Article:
Whether it’s helping to avoid a startled deer or an unseen vehicle, advanced safety features are making a real difference, according to motorists.
In a Consumer Reports survey of the owners of cars with driver-assist technology, 57 percent reported at least one feature kept them from crashing.
Blindspot warning was most effective, with 60 percent of these owners saying the system helped to prevent an accident. Rear cross-traffic warning, forward-collision warning and front and rear automatic emergency braking also proved valuable.
Findings from the study, which gathered information on 72,000 vehicles, along with an explanation of each feature are highlighted below.
Advanced safety features that helped prevent a crash
The difference: 60 percent of owners said this technology helped them avoid an accident.
How it works: Indicates when another vehicle is potentially in the blindspot either side of your car, letting you know it may be unsafe to change lanes or merge into traffic. Visual alert is usually given on the side mirror, mirror frame or near the base of the front pillar, while some systems also provide audible warnings.
Rear cross-traffic warning and rear automatic emergency braking
The difference: 52 percent of owners said this technology helped them avoid an accident.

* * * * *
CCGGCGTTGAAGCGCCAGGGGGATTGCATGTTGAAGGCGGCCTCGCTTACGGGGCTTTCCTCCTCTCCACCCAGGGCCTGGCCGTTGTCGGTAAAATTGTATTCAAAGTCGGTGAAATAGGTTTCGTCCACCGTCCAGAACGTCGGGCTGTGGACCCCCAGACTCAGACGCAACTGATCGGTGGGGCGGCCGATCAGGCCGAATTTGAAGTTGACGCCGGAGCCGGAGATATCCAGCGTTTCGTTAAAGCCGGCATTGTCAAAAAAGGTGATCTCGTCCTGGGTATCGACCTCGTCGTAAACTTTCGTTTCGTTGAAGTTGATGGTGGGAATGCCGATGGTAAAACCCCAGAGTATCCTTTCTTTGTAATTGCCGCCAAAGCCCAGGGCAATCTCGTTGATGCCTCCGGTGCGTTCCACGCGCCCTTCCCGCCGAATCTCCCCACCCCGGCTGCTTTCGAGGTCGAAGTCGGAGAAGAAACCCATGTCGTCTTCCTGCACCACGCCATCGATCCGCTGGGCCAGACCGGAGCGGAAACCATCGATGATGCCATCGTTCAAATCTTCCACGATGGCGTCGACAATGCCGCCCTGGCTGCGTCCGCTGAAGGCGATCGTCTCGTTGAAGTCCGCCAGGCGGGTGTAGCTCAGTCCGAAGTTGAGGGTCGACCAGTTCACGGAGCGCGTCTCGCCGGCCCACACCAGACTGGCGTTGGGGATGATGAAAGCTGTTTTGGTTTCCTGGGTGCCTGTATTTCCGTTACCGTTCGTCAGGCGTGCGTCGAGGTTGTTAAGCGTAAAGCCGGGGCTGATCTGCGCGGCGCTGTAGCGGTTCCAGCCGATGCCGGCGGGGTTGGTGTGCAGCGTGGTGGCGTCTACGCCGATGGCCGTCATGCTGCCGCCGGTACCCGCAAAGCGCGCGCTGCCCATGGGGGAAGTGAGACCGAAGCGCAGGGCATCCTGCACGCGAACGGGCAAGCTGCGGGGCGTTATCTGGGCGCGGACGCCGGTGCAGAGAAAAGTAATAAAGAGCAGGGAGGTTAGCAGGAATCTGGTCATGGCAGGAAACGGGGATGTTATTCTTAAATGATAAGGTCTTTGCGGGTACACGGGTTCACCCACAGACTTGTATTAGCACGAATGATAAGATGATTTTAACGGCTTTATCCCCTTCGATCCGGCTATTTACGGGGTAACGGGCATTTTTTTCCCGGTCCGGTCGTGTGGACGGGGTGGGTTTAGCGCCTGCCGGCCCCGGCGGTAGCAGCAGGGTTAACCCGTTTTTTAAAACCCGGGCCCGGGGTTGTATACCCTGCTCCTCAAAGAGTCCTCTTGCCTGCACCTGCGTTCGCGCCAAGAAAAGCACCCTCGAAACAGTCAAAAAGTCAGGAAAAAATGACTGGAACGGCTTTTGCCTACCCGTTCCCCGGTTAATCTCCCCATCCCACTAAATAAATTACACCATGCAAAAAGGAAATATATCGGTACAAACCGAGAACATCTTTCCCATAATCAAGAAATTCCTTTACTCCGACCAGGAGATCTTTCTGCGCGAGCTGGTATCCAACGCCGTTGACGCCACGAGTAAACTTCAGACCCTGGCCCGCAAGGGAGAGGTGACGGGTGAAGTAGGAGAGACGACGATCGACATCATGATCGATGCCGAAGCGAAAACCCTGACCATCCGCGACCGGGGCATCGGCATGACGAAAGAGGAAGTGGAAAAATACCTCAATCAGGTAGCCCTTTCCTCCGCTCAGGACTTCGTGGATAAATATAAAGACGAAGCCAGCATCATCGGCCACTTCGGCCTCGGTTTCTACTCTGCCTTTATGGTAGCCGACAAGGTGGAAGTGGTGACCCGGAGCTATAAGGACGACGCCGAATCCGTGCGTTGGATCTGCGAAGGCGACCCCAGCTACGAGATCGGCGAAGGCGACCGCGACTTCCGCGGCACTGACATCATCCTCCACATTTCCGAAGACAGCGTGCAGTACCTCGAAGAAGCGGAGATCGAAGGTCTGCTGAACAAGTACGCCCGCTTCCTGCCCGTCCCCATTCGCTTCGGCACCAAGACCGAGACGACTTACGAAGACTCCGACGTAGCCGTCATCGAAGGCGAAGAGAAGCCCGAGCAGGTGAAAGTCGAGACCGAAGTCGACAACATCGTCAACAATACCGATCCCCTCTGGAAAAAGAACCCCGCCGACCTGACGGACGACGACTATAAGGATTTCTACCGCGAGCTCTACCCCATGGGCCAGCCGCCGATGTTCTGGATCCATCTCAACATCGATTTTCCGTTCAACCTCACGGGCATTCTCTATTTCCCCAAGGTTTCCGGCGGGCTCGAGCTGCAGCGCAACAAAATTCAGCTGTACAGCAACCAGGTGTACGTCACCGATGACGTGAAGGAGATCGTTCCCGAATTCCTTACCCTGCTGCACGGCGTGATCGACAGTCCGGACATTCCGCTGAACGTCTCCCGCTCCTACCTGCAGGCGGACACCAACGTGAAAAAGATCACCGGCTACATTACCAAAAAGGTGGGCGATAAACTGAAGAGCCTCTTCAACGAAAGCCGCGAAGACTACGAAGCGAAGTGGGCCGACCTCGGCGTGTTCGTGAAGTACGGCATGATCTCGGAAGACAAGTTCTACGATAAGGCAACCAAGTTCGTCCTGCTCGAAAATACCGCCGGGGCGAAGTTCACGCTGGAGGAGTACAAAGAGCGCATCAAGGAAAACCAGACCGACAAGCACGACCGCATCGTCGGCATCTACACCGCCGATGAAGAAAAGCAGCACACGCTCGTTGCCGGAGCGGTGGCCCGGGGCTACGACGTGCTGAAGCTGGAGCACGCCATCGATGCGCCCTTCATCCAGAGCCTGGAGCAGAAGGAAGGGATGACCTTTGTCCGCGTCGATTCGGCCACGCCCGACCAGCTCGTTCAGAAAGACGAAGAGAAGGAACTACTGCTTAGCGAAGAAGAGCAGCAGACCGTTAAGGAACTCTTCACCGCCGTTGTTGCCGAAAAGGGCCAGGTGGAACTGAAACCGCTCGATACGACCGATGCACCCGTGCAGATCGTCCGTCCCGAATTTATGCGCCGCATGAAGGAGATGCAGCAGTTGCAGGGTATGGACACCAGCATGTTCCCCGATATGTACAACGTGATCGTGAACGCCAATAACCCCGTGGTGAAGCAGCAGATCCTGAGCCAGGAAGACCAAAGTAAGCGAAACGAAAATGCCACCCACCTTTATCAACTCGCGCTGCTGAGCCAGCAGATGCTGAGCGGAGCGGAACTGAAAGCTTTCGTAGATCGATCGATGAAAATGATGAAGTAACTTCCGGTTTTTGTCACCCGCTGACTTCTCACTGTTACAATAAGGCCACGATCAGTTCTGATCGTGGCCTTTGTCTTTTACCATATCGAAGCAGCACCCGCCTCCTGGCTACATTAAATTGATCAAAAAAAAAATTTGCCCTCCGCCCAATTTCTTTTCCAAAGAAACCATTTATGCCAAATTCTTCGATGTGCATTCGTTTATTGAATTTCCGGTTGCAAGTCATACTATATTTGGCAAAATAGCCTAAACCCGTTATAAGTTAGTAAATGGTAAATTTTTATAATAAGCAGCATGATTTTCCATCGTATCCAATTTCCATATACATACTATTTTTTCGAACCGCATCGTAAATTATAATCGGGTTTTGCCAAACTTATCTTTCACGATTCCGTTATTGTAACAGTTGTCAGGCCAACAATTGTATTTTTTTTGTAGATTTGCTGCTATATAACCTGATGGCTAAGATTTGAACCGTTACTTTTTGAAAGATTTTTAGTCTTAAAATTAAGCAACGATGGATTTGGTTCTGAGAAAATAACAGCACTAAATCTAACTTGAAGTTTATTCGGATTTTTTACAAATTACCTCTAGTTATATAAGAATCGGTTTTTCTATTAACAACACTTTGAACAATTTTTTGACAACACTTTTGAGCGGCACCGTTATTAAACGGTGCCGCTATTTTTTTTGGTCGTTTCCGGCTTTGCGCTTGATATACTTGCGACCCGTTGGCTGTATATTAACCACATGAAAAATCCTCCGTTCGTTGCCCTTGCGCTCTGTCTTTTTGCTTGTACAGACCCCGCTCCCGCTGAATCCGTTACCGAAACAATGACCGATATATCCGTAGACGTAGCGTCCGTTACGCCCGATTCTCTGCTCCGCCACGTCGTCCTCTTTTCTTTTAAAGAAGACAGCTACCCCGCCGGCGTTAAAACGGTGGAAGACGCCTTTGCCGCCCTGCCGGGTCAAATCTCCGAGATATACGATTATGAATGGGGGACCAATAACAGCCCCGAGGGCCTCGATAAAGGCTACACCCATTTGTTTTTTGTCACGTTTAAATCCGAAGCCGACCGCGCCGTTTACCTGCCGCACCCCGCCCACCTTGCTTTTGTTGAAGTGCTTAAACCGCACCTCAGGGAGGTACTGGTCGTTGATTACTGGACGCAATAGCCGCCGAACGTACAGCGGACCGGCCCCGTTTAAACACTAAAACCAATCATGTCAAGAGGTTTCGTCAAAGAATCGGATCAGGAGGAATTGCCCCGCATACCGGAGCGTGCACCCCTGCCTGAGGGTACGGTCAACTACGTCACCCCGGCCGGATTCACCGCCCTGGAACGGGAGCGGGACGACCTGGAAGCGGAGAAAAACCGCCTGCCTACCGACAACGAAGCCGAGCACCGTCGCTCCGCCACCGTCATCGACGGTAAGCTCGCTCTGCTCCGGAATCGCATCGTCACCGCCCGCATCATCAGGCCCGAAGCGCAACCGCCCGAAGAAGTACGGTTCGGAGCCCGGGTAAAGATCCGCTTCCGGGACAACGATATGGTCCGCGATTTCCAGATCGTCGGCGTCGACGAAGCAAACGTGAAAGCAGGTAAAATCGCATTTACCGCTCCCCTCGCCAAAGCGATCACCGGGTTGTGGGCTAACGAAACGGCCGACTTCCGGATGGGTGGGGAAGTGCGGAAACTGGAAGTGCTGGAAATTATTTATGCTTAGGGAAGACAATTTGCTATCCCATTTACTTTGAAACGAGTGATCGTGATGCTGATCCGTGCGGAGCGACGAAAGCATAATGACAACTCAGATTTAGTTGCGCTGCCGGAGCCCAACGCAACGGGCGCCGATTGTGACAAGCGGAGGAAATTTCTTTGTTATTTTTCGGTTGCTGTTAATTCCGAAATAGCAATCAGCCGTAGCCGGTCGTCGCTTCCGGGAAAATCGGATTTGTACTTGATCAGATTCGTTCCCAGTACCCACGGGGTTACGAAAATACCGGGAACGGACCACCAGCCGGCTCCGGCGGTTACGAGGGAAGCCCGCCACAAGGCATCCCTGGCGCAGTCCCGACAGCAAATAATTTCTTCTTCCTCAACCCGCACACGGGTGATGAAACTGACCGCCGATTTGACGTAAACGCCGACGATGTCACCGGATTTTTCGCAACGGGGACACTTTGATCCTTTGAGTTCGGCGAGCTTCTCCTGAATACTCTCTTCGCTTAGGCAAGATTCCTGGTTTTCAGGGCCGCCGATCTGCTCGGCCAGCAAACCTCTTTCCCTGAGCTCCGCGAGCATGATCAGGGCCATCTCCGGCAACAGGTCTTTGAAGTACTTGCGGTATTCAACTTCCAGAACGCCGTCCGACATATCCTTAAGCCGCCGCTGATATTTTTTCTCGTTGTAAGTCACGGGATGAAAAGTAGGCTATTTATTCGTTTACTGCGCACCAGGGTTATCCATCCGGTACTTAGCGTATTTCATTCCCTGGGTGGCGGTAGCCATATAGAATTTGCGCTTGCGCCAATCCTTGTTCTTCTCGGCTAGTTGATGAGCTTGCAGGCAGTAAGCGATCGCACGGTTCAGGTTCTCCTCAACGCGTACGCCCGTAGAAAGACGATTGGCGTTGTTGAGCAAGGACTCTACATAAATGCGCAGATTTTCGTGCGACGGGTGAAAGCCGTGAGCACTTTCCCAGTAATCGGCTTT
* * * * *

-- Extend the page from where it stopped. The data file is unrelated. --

How it works: Typically includes a rearview camera to indicate the presence of objects when backing up. Depending on type, it may include a screen with lines to show how close you’re getting to any objects; on-screen guidance for steering; a 360-degree, top-down view, and automatic braking when people or vehicles are crossing.
Forward-collision warning and/or front automatic emergency braking
The difference: 47 percent of owners said this technology helped them avoid an accident.
How it works: Provides visual, audible and/or tactile warning of a potential collision with a vehicle or object ahead. Automatic emergency braking activates if the driver doesn’t react in time, in order to prevent or limit the effects of a crash.
Lane-departure warning and lane-keeping assist
The difference: 31 percent of owners said this technology helped them avoid an accident.
How it works: Drivers with lane-departure warning get a visual, audible and/or tactile alert when their car approaches or crosses lane markings, unless they’re signaling. Lane-keeping assist provides steering and/or braking to correct such a departure and keep the car on track.
Adaptive cruise control
The difference: 19 percent of owners said this technology helped them avoid an accident.
How it works: Maintains a constant distance between you and the car ahead by adjusting the speed of your vehicle. Some systems will bring the car to a halt when traffic stops and accelerate to get up to speed when traffic is moving again.
Most and least satisfying features
Among this range of features, owners reported most satisfaction with automatic emergency braking, adaptive cruise control and blindspot warning. Least satisfying were the lane-keeping systems, attributed to annoying chimes and alerts and overly aggressive steering correction. This resulted in owners disabling these features more often than others.